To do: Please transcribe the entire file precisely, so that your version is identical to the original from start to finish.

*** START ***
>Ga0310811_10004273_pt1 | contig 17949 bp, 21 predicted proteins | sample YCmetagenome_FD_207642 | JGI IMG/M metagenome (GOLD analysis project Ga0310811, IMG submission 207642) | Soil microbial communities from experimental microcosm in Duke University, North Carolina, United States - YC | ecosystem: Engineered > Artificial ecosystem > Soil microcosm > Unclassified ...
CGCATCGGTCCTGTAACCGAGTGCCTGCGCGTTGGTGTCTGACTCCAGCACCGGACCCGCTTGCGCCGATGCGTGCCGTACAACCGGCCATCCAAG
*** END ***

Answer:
>Ga0310811_10004273_pt1 | contig 17949 bp, 21 predicted proteins | sample YCmetagenome_FD_207642 | JGI IMG/M metagenome (GOLD analysis project Ga0310811, IMG submission 207642) | Soil microbial communities from experimental microcosm in Duke University, North Carolina, United States - YC | ecosystem: Engineered > Artificial ecosystem > Soil microcosm > Unclassified ...
CGCATCGGTCCTGTAACCGAGTGCCTGCGCGTTGGTGTCTGACTCCAGCACCGGACCCGCTTGCGCCGATGCGTGCCGTACAACCGGCCATCCAAG